Bling on the new mus­cle

The new Chrysler 300C is as mean a Mo­town mo­tor as ever but now it has that diesel dif­fer­ence, writes PAUL GOVER

Herald Sun - Motoring - - Front Page -

TIME has been kind to the gangsta car. The bru­tal beast that reeks of Mo­town still looks as ripped and rugged as it did on day one in Aus­tralia, with a cut-through in traf­fic that crushes ev­ery­thing short of a Fer­rari.

Peo­ple still love to tweak their Chrysler 300C to give the car more of the bling ap­peal that has given it a cult fol­low­ing here.

But to­day we’re talk­ing about a 300C with a dif­fer­ence— the diesel.

This time round, Chrysler has a tough-looking fam­ily and pres­tige car that does more than just guz­zle and go. It has all the space you want, and plenty of cool stuff in the cabin, without the guilt of a big V8.

How good is it? Fuel econ­omy is av­er­ag­ing 9.9 litres/100km in con­di­tions where a Fal­con or Com­modore would be run­ning in the 14 range, and the trip com­puter has ticked over at bet­ter than 8 litres/100km on a quiet high­way cruise.

Those are great num­bers for a car that re­minds us of the now-dead Ford Fair­lane be­cause of its tough feel and huge cabin. And, it must be said, the 300C has the sort of ma­cho styling that makes it a favourite with cor­po­rate hire com­pa­nies.

The 300C CRD ar­rived in Aus­tralia last year with an up­date deal that in­cluded ev­ery­thing from a BMWstyle ‘‘shark fin’’ aerial on the roof, bet­ter-looking di­als and more up- mar­ket plas­tics in the cabin, to airbags in the side of the front seats.

There there is the diesel — a 3.0-litre V6 with 160kW and, far more im­por­tantly, 510Nm to push to the back wheels. It’s in con­trast to the pre­vi­ous 300C, the 6.1-litre Hemi in the SRT8 that thumps with 317kW and 569Nm.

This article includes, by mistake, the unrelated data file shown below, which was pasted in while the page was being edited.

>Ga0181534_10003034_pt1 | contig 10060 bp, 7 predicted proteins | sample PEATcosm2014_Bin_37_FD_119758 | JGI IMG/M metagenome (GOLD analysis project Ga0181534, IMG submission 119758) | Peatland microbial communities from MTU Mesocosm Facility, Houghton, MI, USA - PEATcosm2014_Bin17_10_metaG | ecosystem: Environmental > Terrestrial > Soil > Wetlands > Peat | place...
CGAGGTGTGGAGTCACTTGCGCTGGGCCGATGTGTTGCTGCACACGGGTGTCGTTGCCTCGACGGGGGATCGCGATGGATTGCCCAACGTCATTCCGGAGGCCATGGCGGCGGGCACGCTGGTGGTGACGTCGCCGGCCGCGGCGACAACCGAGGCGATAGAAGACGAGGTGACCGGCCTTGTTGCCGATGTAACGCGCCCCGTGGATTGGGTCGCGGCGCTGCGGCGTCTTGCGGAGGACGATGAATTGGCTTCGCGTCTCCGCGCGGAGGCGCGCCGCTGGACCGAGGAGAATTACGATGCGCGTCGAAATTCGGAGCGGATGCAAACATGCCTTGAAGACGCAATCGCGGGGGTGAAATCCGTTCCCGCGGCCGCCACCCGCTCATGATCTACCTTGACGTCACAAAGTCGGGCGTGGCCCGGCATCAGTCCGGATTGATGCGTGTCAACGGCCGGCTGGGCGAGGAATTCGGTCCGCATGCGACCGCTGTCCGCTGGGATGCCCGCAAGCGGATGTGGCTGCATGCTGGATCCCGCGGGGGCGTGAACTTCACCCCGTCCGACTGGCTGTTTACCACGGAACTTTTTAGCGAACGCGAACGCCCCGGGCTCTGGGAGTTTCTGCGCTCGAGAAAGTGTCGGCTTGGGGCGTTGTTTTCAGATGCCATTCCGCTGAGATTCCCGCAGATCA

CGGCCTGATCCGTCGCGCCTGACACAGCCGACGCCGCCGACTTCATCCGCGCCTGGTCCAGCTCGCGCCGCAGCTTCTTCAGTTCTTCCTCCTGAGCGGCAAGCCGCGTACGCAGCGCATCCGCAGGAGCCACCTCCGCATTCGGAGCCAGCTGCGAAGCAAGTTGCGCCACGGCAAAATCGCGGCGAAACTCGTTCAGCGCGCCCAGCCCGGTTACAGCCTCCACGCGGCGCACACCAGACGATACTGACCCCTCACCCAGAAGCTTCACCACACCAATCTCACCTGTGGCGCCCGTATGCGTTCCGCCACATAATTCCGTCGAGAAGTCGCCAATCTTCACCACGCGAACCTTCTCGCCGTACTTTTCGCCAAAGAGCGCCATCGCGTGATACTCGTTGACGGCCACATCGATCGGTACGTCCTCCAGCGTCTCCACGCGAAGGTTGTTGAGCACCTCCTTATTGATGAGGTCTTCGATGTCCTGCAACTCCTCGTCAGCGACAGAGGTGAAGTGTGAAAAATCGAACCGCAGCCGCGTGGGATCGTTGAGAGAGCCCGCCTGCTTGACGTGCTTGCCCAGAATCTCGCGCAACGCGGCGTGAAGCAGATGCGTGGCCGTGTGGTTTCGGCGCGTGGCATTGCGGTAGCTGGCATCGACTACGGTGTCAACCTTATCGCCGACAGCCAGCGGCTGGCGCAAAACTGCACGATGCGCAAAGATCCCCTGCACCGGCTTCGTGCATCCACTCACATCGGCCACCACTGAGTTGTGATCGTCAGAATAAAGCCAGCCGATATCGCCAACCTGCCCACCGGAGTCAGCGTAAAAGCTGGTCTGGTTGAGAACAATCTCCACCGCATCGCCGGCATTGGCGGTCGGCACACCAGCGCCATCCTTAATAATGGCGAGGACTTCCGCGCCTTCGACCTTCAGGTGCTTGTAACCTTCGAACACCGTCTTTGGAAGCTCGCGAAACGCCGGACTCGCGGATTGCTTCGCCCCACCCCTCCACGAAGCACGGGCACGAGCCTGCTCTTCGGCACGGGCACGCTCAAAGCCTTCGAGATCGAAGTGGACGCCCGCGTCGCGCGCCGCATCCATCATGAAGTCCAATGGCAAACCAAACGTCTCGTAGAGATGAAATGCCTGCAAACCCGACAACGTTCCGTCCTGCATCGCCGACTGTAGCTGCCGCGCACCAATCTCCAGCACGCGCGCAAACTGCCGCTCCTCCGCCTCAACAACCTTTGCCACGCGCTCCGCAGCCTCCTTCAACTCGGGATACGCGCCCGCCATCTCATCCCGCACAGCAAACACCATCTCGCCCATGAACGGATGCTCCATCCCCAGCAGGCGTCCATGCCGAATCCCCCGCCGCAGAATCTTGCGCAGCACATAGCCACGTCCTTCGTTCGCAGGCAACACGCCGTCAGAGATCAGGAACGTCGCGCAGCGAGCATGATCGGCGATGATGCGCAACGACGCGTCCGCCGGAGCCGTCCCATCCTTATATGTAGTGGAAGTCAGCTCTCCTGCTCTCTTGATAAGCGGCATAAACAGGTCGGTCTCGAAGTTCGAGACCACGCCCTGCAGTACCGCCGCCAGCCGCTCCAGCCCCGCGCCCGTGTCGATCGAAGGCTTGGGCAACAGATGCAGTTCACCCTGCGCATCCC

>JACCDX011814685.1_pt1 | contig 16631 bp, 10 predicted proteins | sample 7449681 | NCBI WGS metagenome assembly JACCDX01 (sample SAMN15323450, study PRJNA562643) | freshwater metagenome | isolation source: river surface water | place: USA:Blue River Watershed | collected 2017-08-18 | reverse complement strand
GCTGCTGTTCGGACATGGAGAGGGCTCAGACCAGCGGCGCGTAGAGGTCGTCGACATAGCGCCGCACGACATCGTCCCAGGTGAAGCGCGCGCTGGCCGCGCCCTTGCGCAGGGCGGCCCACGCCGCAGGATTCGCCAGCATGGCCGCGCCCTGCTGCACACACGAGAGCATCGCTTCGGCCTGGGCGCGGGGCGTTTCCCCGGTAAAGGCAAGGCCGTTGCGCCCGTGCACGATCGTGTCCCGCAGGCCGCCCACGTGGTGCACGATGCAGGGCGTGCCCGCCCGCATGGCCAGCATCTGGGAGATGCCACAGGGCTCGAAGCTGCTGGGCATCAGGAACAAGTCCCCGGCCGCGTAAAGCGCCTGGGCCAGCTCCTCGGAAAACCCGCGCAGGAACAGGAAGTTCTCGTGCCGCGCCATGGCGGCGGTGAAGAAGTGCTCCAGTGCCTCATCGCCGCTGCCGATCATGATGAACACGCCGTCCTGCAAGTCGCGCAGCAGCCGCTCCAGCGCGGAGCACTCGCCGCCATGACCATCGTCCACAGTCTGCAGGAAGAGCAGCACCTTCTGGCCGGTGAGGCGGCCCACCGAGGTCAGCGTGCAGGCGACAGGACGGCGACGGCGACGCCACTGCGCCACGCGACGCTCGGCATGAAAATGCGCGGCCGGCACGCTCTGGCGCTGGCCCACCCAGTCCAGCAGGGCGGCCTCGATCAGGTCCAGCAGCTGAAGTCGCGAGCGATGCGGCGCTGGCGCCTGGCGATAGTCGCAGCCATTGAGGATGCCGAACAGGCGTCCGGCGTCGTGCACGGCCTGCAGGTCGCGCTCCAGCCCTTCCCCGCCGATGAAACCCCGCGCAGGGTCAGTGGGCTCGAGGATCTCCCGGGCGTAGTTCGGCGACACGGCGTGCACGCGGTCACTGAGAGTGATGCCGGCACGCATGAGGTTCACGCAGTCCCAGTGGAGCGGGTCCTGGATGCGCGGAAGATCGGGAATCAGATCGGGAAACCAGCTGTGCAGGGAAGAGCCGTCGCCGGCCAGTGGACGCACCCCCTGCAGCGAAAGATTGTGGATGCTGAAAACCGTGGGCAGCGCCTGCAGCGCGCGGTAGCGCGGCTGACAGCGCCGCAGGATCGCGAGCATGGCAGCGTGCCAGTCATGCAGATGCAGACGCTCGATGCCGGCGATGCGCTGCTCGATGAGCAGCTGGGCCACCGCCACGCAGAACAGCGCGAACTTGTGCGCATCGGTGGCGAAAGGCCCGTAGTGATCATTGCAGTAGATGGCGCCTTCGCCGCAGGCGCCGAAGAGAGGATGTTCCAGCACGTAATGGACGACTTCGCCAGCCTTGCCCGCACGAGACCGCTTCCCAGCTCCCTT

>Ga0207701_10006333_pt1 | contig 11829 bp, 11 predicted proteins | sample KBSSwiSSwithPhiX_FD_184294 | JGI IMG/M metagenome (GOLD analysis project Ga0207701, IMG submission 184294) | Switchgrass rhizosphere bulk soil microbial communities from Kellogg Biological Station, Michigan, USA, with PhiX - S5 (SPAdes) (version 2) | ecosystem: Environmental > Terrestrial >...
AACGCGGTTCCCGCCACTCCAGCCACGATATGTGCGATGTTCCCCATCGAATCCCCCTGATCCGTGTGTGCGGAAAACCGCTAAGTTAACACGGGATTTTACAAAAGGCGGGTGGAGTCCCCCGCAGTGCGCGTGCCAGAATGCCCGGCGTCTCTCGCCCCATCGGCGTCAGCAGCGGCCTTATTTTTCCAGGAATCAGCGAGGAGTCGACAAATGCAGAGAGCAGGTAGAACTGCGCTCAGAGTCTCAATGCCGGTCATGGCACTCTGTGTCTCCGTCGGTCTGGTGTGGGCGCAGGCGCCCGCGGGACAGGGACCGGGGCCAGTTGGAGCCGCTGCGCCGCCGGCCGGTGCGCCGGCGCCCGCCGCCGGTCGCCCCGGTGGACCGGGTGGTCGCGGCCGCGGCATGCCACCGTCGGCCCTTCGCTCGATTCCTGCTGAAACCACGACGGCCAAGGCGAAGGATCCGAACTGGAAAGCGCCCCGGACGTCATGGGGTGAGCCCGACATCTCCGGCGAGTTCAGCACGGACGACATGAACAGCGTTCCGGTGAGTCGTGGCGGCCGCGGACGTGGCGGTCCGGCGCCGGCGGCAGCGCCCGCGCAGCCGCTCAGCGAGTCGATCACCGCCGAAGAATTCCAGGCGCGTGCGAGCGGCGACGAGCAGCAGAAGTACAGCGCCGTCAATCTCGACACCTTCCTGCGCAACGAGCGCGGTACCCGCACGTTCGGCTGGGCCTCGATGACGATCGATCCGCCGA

The up­grade is not huge but it keeps the car mov­ing, im­por­tant as Chrysler Group Aus­tralia fends off ques­tions about the vi­a­bil­ity of its US par­ent com­pany.

‘‘The 300C and Jeep Grand Chero­kee are the back­bone of the com­pany in Aus­tralia. They are our stars,’’ Chrysler chief Gerry Jenk­ins says.

‘‘The 300C is in­cred­i­bly pop­u­lar. It has been a con­sis­tent win­ner.’’

The in­tro­duc­tion of the diesel comes at a time when Ford and Holden would do al­most any­thing to have a sim­ple sip­per in their Fal­con and Com­modore. Both are work­ing hard on ev­ery­thing from cylin­der de­ac­ti­va­tion and LPG to flex-fuel en­gines that can run on E85 ethanol fuel, but a diesel would be a quick and ef­fec­tive so­lu­tion to econ­omy with per­for­mance.

Ford ac­tu­ally had a signed-off pro­gram for a diesel Fal­con, us­ing a Jaguar en­gine that would have fit­ted neatly into the home­grown model, but the deal was can­celled af­ter a change of man­age­ment at Broad­mead­ows. It now looks like a dis­as­trous de­ci­sion, but that was then and the CRD is now.

It’s not a cheap car, at a lit­tle more than $60,000, but it makes sense against a States­man in the same price bracket with a petrol V6.

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